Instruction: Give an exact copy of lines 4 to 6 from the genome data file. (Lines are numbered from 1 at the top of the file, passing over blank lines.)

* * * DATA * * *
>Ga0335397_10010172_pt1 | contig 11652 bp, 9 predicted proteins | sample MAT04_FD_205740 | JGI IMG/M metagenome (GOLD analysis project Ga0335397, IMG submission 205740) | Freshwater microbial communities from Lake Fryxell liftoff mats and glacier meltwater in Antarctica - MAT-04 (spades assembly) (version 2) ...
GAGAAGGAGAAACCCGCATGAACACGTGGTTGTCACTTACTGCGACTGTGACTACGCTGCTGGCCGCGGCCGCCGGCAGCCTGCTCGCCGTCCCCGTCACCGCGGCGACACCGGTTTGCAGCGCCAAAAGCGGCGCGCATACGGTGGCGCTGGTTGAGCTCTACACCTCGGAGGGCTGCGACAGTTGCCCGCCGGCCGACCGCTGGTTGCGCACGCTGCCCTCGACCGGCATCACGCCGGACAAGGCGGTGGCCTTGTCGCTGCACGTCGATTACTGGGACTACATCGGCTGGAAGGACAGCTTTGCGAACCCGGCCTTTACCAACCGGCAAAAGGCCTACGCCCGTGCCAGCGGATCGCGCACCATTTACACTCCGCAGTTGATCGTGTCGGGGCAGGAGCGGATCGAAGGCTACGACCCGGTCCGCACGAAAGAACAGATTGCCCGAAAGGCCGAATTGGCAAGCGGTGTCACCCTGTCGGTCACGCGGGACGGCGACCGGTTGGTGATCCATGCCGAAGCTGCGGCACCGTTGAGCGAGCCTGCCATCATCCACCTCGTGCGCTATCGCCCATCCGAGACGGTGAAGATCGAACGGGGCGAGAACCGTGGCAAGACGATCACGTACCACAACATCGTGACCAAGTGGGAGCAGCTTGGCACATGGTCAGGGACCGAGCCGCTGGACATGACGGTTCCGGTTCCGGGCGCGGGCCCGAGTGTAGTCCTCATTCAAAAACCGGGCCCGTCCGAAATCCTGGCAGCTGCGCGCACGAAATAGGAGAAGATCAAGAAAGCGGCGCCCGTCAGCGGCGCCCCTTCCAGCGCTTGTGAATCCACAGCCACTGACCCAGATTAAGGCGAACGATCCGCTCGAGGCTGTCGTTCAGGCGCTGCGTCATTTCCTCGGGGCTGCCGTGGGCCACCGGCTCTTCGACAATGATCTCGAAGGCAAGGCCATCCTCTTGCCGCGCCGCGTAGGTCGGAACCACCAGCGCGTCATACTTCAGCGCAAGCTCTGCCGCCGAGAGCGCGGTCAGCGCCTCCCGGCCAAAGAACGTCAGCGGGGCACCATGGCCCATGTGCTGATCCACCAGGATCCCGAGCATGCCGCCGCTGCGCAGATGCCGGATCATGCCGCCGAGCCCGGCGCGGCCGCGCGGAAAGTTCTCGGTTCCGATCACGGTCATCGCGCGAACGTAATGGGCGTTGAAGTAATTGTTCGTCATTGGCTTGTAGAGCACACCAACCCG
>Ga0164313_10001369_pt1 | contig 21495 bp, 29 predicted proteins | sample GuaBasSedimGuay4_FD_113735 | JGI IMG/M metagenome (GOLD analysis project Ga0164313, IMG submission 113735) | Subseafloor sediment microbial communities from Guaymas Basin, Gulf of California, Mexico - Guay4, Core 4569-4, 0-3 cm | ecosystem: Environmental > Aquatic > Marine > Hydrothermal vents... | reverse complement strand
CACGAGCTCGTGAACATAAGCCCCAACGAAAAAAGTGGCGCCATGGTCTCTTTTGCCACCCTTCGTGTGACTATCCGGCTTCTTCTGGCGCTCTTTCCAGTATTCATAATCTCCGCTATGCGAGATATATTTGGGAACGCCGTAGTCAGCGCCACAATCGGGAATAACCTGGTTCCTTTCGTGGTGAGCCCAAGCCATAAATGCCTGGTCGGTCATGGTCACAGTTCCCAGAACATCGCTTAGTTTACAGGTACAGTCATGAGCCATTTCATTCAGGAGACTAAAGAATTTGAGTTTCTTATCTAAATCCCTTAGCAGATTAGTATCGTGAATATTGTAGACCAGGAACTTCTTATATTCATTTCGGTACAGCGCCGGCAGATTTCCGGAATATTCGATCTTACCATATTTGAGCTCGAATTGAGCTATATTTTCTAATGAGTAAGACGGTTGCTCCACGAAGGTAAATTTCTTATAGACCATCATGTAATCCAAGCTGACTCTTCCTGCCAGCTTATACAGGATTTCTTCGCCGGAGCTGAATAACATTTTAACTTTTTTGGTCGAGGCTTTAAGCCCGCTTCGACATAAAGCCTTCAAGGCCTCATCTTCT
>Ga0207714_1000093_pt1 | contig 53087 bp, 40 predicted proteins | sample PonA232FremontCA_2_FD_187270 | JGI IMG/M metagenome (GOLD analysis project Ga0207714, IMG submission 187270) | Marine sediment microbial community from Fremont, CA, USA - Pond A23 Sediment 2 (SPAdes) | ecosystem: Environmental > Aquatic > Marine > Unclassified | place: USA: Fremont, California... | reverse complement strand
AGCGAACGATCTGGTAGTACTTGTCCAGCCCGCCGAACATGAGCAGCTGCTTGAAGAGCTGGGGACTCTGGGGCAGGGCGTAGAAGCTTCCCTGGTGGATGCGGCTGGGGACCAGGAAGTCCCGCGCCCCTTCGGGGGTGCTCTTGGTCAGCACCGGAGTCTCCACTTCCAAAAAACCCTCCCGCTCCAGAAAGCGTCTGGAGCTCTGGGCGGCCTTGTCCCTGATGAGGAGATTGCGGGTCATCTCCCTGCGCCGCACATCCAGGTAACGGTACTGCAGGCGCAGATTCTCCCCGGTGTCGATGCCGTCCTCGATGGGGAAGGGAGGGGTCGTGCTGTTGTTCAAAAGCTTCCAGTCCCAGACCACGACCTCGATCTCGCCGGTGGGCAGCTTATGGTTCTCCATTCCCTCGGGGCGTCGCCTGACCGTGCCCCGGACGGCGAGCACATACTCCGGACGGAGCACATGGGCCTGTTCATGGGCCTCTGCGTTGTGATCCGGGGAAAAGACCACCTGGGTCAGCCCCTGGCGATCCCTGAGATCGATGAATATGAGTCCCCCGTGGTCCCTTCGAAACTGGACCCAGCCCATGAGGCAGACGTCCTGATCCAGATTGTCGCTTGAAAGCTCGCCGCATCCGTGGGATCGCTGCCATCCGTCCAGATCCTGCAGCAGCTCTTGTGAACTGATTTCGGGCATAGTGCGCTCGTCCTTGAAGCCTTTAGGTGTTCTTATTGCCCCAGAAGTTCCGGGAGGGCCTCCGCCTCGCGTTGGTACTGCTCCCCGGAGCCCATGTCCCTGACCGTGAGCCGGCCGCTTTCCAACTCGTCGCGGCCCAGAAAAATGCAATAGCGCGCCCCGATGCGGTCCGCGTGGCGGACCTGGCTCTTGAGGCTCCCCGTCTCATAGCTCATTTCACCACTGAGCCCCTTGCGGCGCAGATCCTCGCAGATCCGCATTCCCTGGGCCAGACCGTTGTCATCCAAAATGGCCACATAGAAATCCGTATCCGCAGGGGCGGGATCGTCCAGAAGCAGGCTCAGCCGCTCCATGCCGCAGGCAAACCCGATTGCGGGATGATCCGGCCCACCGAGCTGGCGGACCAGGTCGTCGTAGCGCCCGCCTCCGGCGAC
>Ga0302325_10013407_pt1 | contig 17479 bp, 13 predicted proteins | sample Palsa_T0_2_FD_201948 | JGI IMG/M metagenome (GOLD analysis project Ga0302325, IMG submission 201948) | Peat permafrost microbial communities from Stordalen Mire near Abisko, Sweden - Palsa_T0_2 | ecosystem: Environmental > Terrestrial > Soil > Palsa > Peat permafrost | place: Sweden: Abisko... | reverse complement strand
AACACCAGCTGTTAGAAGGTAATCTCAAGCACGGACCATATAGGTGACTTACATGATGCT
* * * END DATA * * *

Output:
CACGAGCTCGTGAACATAAGCCCCAACGAAAAAAGTGGCGCCATGGTCTCTTTTGCCACCCTTCGTGTGACTATCCGGCTTCTTCTGGCGCTCTTTCCAGTATTCATAATCTCCGCTATGCGAGATATATTTGGGAACGCCGTAGTCAGCGCCACAATCGGGAATAACCTGGTTCCTTTCGTGGTGAGCCCAAGCCATAAATGCCTGGTCGGTCATGGTCACAGTTCCCAGAACATCGCTTAGTTTACAGGTACAGTCATGAGCCATTTCATTCAGGAGACTAAAGAATTTGAGTTTCTTATCTAAATCCCTTAGCAGATTAGTATCGTGAATATTGTAGACCAGGAACTTCTTATATTCATTTCGGTACAGCGCCGGCAGATTTCCGGAATATTCGATCTTACCATATTTGAGCTCGAATTGAGCTATATTTTCTAATGAGTAAGACGGTTGCTCCACGAAGGTAAATTTCTTATAGACCATCATGTAATCCAAGCTGACTCTTCCTGCCAGCTTATACAGGATTTCTTCGCCGGAGCTGAATAACATTTTAACTTTTTTGGTCGAGGCTTTAAGCCCGCTTCGACATAAAGCCTTCAAGGCCTCATCTTCT
>Ga0207714_1000093_pt1 | contig 53087 bp, 40 predicted proteins | sample PonA232FremontCA_2_FD_187270 | JGI IMG/M metagenome (GOLD analysis project Ga0207714, IMG submission 187270) | Marine sediment microbial community from Fremont, CA, USA - Pond A23 Sediment 2 (SPAdes) | ecosystem: Environmental > Aquatic > Marine > Unclassified | place: USA: Fremont, California... | reverse complement strand
AGCGAACGATCTGGTAGTACTTGTCCAGCCCGCCGAACATGAGCAGCTGCTTGAAGAGCTGGGGACTCTGGGGCAGGGCGTAGAAGCTTCCCTGGTGGATGCGGCTGGGGACCAGGAAGTCCCGCGCCCCTTCGGGGGTGCTCTTGGTCAGCACCGGAGTCTCCACTTCCAAAAAACCCTCCCGCTCCAGAAAGCGTCTGGAGCTCTGGGCGGCCTTGTCCCTGATGAGGAGATTGCGGGTCATCTCCCTGCGCCGCACATCCAGGTAACGGTACTGCAGGCGCAGATTCTCCCCGGTGTCGATGCCGTCCTCGATGGGGAAGGGAGGGGTCGTGCTGTTGTTCAAAAGCTTCCAGTCCCAGACCACGACCTCGATCTCGCCGGTGGGCAGCTTATGGTTCTCCATTCCCTCGGGGCGTCGCCTGACCGTGCCCCGGACGGCGAGCACATACTCCGGACGGAGCACATGGGCCTGTTCATGGGCCTCTGCGTTGTGATCCGGGGAAAAGACCACCTGGGTCAGCCCCTGGCGATCCCTGAGATCGATGAATATGAGTCCCCCGTGGTCCCTTCGAAACTGGACCCAGCCCATGAGGCAGACGTCCTGATCCAGATTGTCGCTTGAAAGCTCGCCGCATCCGTGGGATCGCTGCCATCCGTCCAGATCCTGCAGCAGCTCTTGTGAACTGATTTCGGGCATAGTGCGCTCGTCCTTGAAGCCTTTAGGTGTTCTTATTGCCCCAGAAGTTCCGGGAGGGCCTCCGCCTCGCGTTGGTACTGCTCCCCGGAGCCCATGTCCCTGACCGTGAGCCGGCCGCTTTCCAACTCGTCGCGGCCCAGAAAAATGCAATAGCGCGCCCCGATGCGGTCCGCGTGGCGGACCTGGCTCTTGAGGCTCCCCGTCTCATAGCTCATTTCACCACTGAGCCCCTTGCGGCGCAGATCCTCGCAGATCCGCATTCCCTGGGCCAGACCGTTGTCATCCAAAATGGCCACATAGAAATCCGTATCCGCAGGGGCGGGATCGTCCAGAAGCAGGCTCAGCCGCTCCATGCCGCAGGCAAACCCGATTGCGGGATGATCCGGCCCACCGAGCTGGCGGACCAGGTCGTCGTAGCGCCCGCCTCCGGCGAC